The Vagabond – How the Dwight Cotton Mill came to area


By Danny Crownover

The Vagabond recently attended the Alabama Power Company retiree group luncheon. These great folks call themselves The Energizers. The Vagabond’s sweetheart, Lynn Pruitt, is a member.

The luncheon brought memories of a luncheon celebration on Alabama Power Company’s 40th birthday, during which Colonel O.R. Hood, one of the original incorporators of Alabama Power, told for the first time in public the story of how the Dwight Manufacturing Company of Boston, Massachusetts came to locate a cotton mill in Gadsden in 1891.

According to Reed, Alabama Power Company founder Captain William Patrick Lay came into his office one day and said, “Hood, I want you to write a letter to this cotton mill concern in Massachusetts.”

Lay had previously observed a flume built by government engineers on the Coosa River’s Lock No. 2, which channeled water to a grist mill on the Wood property. This gave him the idea of mass production of electric energy by waterpower. Lay was working along that line when a local banker saw a small advertisement in a newspaper saying that a large cotton manufacturing company was seeking a site for a mill in the South. The advertisement gave a post office box in Boston.

In their responding letter, Hood and Lay pointed out the working of the flume on the Wood property and suggested that an abundance of waterpower could be developed in that area.

The letter was never answered, but about two weeks later, a well-dressed stranger arrived in the Gadsden and began conferring with local businessmen regarding a site for a cotton mill.

The tall stranger turned out to be J. Howard Nichols, treasurer of the Dwight Manufacturing Company, which had mills in Chicopee, Massachusetts and offices in Boston. Nichols was not interested in waterpower.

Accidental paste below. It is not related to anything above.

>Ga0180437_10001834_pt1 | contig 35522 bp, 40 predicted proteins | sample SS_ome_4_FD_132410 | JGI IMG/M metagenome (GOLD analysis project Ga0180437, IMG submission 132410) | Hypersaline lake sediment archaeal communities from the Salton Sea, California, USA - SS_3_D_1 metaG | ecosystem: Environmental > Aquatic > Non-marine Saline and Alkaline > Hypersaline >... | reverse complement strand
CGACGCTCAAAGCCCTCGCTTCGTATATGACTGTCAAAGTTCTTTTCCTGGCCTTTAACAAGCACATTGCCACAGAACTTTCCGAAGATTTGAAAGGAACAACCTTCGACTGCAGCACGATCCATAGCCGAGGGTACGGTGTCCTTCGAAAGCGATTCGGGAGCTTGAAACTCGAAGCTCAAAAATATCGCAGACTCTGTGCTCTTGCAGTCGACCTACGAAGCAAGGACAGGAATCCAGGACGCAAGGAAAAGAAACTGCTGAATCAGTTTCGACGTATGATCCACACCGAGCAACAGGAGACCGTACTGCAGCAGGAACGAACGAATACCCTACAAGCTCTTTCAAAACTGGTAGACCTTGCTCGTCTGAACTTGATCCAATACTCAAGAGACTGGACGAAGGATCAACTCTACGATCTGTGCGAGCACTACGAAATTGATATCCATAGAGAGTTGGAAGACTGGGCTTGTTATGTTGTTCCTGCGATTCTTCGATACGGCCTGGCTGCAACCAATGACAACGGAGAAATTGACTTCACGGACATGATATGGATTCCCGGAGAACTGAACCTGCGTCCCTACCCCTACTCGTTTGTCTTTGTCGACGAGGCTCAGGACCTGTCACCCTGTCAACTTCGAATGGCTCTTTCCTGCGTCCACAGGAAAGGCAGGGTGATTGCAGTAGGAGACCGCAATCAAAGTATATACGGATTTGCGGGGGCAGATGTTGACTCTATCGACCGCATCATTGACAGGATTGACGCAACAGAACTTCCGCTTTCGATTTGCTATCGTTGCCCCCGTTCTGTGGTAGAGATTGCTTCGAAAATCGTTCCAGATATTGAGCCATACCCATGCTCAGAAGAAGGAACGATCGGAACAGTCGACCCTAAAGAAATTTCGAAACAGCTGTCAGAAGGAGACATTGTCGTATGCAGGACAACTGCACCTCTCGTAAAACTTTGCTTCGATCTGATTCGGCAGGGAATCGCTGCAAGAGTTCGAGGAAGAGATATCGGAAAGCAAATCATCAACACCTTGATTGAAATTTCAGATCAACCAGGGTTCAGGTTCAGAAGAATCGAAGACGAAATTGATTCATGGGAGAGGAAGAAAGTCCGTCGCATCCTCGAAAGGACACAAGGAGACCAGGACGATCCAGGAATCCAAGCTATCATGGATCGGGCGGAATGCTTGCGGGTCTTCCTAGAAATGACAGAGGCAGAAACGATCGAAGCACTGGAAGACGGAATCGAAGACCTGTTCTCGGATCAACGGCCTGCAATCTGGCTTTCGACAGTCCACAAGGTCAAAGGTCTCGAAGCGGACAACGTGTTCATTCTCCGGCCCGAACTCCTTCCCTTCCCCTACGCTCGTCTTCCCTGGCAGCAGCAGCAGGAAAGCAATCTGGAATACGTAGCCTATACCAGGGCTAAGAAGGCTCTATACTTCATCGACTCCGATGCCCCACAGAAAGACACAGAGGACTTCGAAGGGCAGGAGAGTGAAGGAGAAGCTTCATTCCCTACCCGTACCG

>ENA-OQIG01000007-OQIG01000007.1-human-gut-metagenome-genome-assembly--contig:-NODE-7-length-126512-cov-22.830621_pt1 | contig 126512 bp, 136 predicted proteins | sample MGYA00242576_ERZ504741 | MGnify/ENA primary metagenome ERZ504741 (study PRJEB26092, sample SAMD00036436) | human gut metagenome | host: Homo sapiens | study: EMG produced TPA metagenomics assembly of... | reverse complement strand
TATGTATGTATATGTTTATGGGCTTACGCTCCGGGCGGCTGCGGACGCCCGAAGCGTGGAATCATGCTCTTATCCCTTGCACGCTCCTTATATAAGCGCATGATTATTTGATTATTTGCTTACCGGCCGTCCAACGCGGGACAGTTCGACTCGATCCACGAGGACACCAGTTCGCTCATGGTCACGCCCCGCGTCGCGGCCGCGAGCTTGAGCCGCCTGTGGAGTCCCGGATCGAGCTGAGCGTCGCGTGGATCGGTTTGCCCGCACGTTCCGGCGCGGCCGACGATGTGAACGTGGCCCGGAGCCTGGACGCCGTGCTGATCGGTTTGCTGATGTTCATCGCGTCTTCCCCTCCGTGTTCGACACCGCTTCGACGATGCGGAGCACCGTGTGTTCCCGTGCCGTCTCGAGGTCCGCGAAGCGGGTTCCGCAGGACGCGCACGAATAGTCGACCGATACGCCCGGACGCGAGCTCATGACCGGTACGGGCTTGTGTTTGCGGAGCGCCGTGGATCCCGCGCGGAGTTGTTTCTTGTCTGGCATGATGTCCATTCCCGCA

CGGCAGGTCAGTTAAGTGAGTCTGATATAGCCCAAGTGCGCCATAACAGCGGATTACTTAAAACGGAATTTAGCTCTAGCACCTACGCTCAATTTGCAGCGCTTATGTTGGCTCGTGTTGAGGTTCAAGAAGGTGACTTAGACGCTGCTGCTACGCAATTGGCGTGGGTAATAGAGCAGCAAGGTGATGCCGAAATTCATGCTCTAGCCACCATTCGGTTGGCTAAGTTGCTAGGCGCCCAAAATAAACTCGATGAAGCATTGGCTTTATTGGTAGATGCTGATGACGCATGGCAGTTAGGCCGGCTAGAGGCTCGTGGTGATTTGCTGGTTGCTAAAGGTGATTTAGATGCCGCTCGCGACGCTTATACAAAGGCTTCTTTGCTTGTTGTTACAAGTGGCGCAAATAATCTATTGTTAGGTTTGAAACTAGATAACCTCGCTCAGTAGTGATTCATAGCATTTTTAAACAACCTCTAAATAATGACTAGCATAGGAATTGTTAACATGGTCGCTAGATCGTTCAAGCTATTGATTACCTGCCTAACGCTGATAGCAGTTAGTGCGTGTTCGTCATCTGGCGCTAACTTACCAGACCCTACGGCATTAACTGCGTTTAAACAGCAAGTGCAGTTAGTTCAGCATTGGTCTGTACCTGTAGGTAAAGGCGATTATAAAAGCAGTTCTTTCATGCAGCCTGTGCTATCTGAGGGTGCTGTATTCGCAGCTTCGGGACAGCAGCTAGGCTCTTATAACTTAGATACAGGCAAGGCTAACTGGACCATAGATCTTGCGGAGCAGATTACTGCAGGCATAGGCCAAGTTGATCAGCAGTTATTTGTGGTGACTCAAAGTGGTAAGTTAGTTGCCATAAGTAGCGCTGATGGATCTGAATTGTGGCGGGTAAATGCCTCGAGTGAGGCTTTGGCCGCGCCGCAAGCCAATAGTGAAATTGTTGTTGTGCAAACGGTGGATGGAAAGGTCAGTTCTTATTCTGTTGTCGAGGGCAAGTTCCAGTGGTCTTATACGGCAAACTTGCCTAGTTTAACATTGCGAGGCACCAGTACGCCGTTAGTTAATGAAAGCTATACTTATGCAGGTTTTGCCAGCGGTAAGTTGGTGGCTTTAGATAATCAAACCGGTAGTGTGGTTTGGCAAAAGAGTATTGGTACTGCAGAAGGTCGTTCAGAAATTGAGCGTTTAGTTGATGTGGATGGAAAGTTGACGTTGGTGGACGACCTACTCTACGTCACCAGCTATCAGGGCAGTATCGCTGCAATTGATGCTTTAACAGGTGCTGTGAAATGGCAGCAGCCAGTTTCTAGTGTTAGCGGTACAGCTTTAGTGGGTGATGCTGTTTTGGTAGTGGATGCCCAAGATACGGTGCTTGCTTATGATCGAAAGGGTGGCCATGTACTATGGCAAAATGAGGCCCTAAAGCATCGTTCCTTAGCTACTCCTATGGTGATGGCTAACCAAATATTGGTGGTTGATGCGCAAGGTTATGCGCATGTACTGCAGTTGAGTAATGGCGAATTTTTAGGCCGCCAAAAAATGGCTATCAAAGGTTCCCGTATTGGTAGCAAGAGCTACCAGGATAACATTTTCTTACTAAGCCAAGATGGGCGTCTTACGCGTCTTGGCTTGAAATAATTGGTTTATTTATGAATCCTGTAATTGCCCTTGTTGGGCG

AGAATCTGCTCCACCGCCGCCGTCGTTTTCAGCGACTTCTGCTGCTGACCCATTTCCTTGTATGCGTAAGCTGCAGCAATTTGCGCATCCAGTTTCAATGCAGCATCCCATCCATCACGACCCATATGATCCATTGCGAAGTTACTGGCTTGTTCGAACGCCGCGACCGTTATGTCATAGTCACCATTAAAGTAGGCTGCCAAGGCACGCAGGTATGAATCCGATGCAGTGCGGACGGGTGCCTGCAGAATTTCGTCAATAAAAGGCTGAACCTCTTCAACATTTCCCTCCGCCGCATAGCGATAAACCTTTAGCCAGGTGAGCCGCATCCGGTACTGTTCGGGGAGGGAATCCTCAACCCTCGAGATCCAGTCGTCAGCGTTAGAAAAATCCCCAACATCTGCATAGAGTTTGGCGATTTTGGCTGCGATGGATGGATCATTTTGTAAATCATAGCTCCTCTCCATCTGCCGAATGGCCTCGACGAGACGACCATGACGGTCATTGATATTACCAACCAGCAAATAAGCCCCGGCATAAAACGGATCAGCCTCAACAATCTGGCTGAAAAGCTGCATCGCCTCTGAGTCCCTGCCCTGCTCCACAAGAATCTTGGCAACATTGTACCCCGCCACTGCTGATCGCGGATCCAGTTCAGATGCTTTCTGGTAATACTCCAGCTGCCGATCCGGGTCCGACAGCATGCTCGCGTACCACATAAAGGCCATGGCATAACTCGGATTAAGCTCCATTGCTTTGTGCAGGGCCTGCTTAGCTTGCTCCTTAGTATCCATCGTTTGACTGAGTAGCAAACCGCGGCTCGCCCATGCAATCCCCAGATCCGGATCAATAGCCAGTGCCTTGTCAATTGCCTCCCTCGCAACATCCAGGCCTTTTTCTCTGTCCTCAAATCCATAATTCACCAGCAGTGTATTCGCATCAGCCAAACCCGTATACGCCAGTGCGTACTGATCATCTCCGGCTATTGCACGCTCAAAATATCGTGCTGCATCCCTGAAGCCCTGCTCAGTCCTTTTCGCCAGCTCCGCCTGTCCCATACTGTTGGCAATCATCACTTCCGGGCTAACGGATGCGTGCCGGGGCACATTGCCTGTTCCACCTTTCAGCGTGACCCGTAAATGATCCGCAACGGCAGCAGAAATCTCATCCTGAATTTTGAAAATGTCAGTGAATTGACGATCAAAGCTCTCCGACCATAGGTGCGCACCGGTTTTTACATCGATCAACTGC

Instead, he wanted to build his mill on land that included an ample supply of labor, fuel and cotton, as well as a place where material could be assembled cheaply and quickly.

At that point, all the public knew was that a typical New England businessman had been in town only a few days when he doffed his silk top hat, Prince Albert coat and striped trousers for a riding suit and could be seen riding a horse about the little town on a daily basis. It was noticed, however, that Nichols visited the office of an engineer and was being escorted around town by the leading businessmen of Gadsden.

Sometime later at a citizen’s meeting in city hall, Captain J.M. Elliott, Jr., acting as chairman, announced that it was possible to bring a big cotton mill to the area if the city would secure the site.

Subsequently, other meetings were held and committees were put to work.

Eventually, options were secured on various parcels of land in Alabama City, and local property owners bought a site for the mill in another incorporated town.

The City of Gadsden had put up the money to secure the location of the steel mills, the rubber plant and many other industries. Without those men and women of old Gadsden, who always put up money until it hurt, there would have been no industrial development of Alabama City and East Gadsden.

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